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Species Limits and Phylogenetic Relationships in the Didelphid Marsupial Genus Thylamys Based on Mitochondrial DNA Sequences and Morphology

Journal / Magazine

Series: Bulletin of the American Museum of Natural History (AMNH Bulletins) Volume: 346

By: Thomas C Giarla(Author), Robert S Voss(Author), Sharon A Jansa(Author)

American Museum of Natural History

Paperback | Jan 2010 | #207650
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NHBS Price: £15.99 $22/€18 approx

About this book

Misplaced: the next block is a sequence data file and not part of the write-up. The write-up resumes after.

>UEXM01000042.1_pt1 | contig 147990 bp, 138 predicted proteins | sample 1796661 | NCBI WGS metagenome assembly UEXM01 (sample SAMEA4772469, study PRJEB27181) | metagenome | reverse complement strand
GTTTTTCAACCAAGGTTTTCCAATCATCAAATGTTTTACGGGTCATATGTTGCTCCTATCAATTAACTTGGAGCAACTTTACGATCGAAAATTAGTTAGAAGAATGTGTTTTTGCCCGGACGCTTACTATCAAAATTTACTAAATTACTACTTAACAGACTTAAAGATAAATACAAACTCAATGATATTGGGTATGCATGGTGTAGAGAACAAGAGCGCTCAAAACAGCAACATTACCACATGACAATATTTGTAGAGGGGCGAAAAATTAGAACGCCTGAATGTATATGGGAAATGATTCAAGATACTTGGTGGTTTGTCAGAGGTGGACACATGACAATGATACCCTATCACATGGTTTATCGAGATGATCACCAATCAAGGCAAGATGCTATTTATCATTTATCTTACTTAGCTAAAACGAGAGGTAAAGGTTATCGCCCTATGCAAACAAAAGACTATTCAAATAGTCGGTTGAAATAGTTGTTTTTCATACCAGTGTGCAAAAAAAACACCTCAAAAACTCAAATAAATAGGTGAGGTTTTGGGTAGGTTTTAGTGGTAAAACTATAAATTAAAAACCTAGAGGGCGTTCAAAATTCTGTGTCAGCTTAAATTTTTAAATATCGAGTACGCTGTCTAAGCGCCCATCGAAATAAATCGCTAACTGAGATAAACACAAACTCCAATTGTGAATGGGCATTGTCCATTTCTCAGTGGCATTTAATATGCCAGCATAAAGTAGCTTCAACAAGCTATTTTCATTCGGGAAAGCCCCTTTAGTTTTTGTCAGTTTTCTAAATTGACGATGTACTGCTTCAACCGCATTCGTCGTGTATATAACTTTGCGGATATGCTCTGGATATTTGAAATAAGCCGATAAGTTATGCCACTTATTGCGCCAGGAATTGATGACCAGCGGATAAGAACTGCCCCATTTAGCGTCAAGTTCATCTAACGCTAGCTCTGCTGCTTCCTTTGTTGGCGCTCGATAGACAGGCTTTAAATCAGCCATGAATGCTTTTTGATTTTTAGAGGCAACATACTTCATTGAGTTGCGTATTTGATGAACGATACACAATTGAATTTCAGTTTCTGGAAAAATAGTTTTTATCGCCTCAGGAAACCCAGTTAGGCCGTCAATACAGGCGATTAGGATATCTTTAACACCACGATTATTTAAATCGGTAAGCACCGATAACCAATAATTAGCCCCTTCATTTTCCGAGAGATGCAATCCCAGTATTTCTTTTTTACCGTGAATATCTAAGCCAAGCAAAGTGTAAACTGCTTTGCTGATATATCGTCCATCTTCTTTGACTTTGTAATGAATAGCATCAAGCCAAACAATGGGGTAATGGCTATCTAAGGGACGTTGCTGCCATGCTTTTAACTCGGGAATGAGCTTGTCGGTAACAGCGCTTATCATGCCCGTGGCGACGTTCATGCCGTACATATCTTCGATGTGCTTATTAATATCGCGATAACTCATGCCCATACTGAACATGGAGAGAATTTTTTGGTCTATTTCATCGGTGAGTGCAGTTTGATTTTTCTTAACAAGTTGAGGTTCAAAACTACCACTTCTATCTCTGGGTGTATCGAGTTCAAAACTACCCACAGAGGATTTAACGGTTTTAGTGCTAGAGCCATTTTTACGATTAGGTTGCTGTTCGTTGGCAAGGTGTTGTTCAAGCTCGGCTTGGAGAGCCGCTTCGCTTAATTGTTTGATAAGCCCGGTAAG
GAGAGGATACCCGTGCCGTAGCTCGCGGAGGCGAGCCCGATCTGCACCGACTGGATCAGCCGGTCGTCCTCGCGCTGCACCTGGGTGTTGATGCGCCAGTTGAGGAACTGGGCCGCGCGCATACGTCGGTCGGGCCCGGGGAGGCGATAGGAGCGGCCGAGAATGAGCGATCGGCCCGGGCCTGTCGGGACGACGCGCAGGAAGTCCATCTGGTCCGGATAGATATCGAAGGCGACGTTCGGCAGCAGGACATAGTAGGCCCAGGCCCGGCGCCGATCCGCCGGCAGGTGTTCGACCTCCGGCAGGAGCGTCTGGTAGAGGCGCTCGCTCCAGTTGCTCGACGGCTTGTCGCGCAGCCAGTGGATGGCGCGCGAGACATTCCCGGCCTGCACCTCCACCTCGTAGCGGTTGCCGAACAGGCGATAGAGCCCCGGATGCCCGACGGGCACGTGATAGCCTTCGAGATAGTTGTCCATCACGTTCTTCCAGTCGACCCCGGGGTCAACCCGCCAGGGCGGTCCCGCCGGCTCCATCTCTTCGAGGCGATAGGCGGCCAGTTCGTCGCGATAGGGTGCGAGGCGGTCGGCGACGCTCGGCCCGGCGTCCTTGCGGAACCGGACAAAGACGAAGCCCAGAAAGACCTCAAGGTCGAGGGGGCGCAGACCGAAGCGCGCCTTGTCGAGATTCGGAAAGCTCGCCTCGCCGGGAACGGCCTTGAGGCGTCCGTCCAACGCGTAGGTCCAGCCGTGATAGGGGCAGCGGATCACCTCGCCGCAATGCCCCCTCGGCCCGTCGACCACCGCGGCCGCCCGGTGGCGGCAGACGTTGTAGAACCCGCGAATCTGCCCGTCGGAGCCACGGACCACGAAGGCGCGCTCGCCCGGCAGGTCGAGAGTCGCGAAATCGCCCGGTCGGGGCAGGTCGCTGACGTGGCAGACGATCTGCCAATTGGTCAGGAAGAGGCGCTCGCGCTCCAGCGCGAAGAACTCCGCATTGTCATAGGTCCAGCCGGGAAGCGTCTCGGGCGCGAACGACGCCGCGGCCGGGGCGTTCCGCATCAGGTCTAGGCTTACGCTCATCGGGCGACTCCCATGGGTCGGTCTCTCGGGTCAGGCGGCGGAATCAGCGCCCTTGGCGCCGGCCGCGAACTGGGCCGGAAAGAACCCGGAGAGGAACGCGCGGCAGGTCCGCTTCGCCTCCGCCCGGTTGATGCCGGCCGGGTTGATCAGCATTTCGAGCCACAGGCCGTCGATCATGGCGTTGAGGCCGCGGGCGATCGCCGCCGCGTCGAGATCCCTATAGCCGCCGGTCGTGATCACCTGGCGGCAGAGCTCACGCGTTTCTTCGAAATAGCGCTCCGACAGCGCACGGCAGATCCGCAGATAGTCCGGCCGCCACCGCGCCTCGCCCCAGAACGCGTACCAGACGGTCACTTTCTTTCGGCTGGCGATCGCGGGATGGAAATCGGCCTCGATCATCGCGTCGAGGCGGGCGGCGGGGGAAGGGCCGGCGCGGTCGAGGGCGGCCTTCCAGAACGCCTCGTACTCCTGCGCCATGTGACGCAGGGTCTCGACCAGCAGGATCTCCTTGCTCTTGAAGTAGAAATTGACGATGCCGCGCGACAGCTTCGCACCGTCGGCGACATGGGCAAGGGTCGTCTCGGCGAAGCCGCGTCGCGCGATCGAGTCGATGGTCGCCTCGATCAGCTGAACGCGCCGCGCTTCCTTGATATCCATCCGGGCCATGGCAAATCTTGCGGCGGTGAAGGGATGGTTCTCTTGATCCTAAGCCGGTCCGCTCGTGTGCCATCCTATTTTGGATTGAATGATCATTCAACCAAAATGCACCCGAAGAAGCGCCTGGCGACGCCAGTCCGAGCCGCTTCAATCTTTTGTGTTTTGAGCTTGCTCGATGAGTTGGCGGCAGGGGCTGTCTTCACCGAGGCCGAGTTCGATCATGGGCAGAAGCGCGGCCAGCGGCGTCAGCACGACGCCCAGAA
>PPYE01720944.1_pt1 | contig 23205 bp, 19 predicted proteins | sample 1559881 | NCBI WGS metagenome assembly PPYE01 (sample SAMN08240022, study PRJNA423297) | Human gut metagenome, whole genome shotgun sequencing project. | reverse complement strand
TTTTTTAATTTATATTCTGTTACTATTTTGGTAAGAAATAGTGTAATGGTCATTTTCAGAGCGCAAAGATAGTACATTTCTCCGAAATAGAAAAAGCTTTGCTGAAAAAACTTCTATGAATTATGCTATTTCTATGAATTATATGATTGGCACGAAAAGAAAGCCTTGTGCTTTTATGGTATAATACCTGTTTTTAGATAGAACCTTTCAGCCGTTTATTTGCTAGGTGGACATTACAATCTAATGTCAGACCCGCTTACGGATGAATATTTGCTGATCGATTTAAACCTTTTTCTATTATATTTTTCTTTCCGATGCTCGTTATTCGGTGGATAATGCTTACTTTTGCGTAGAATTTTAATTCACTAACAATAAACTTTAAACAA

Species of the didelphid marsupial genus Thylamys, commonly known as fat-tailed mouse opossums, are broadly distributed in the open habitats of central and southern South America. In this report we examine species limits in the genus and infer phylogenetic relationships among Thylamys species using both molecular phylogenetic and morphological methods. We assessed species limits using a broad geographic sample of DNA sequences from the mitochondrial gene cytochrome b in conjunction with morphological character analysis, and we inferred phylogenetic relationships among species using the cytochrome-b dataset in addition to sequences from the mitochondrial genes cytochrome c oxidase subunit II and NADH dehydrogenase 2 for a representative subset of individuals. Based on the results of these analyses, we recognize Xerodelphys (new subgenus) for T. karimii and T. velutinus, and we recognize seven valid species in the nominotypical subgenus. The latter includes T. macrurus, T. pusillus, and two monophyletic species groups: the Elegans Group (T. elegans, T. pallidior, T. tatei) and the Venustus Group (T. sponsorius, T. venustus). Analysis of cytochrome-b sequences additionally reveals deep phylogeographic structuring in three species (T. pallidior, T. pusillus, T. venustus), each of which contains two or three robustly supported allopatric haplogroups. The existence of undescribed Peruvian forms of the Elegans Group is also plausibly indicated. We provide morphological diagnoses of all species recognized as valid in this report, summarize information about geographic distributions, comment on previous misidentifications, and briefly consider historical-biogeographic scenarios with a focus on dispersal events across the Andes.

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